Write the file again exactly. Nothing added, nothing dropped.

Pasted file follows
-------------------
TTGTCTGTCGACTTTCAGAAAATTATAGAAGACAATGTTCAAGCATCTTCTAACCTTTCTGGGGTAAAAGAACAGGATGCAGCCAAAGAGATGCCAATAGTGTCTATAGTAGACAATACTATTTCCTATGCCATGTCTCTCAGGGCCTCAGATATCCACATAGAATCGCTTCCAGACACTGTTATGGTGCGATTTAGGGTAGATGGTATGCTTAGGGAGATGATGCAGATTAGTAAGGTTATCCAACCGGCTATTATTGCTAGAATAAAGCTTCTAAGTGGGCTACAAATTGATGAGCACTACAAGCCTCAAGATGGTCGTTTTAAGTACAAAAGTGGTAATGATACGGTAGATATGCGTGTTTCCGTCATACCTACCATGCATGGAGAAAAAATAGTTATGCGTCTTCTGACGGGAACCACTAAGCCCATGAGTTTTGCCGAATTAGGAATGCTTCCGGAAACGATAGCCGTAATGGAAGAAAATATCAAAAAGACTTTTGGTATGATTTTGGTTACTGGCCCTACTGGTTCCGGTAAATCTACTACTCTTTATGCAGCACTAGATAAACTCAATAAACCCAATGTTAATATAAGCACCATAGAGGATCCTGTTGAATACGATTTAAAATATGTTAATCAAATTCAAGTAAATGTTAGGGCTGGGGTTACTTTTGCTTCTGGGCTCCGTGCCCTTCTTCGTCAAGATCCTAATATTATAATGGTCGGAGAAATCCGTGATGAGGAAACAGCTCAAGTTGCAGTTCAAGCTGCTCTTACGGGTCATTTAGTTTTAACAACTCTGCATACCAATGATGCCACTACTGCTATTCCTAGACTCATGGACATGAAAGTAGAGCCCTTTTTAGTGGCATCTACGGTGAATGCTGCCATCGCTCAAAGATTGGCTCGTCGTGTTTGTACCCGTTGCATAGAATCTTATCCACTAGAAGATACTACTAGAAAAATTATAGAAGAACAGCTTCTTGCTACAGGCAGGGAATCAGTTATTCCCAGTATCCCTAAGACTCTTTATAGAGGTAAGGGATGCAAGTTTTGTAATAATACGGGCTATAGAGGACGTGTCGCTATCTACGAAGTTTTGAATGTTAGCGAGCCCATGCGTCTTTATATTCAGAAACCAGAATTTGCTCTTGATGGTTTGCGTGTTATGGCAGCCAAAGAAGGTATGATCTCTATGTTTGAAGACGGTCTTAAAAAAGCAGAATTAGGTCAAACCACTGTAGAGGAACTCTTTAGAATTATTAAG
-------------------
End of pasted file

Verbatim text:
TTGTCTGTCGACTTTCAGAAAATTATAGAAGACAATGTTCAAGCATCTTCTAACCTTTCTGGGGTAAAAGAACAGGATGCAGCCAAAGAGATGCCAATAGTGTCTATAGTAGACAATACTATTTCCTATGCCATGTCTCTCAGGGCCTCAGATATCCACATAGAATCGCTTCCAGACACTGTTATGGTGCGATTTAGGGTAGATGGTATGCTTAGGGAGATGATGCAGATTAGTAAGGTTATCCAACCGGCTATTATTGCTAGAATAAAGCTTCTAAGTGGGCTACAAATTGATGAGCACTACAAGCCTCAAGATGGTCGTTTTAAGTACAAAAGTGGTAATGATACGGTAGATATGCGTGTTTCCGTCATACCTACCATGCATGGAGAAAAAATAGTTATGCGTCTTCTGACGGGAACCACTAAGCCCATGAGTTTTGCCGAATTAGGAATGCTTCCGGAAACGATAGCCGTAATGGAAGAAAATATCAAAAAGACTTTTGGTATGATTTTGGTTACTGGCCCTACTGGTTCCGGTAAATCTACTACTCTTTATGCAGCACTAGATAAACTCAATAAACCCAATGTTAATATAAGCACCATAGAGGATCCTGTTGAATACGATTTAAAATATGTTAATCAAATTCAAGTAAATGTTAGGGCTGGGGTTACTTTTGCTTCTGGGCTCCGTGCCCTTCTTCGTCAAGATCCTAATATTATAATGGTCGGAGAAATCCGTGATGAGGAAACAGCTCAAGTTGCAGTTCAAGCTGCTCTTACGGGTCATTTAGTTTTAACAACTCTGCATACCAATGATGCCACTACTGCTATTCCTAGACTCATGGACATGAAAGTAGAGCCCTTTTTAGTGGCATCTACGGTGAATGCTGCCATCGCTCAAAGATTGGCTCGTCGTGTTTGTACCCGTTGCATAGAATCTTATCCACTAGAAGATACTACTAGAAAAATTATAGAAGAACAGCTTCTTGCTACAGGCAGGGAATCAGTTATTCCCAGTATCCCTAAGACTCTTTATAGAGGTAAGGGATGCAAGTTTTGTAATAATACGGGCTATAGAGGACGTGTCGCTATCTACGAAGTTTTGAATGTTAGCGAGCCCATGCGTCTTTATATTCAGAAACCAGAATTTGCTCTTGATGGTTTGCGTGTTATGGCAGCCAAAGAAGGTATGATCTCTATGTTTGAAGACGGTCTTAAAAAAGCAGAATTAGGTCAAACCACTGTAGAGGAACTCTTTAGAATTATTAAG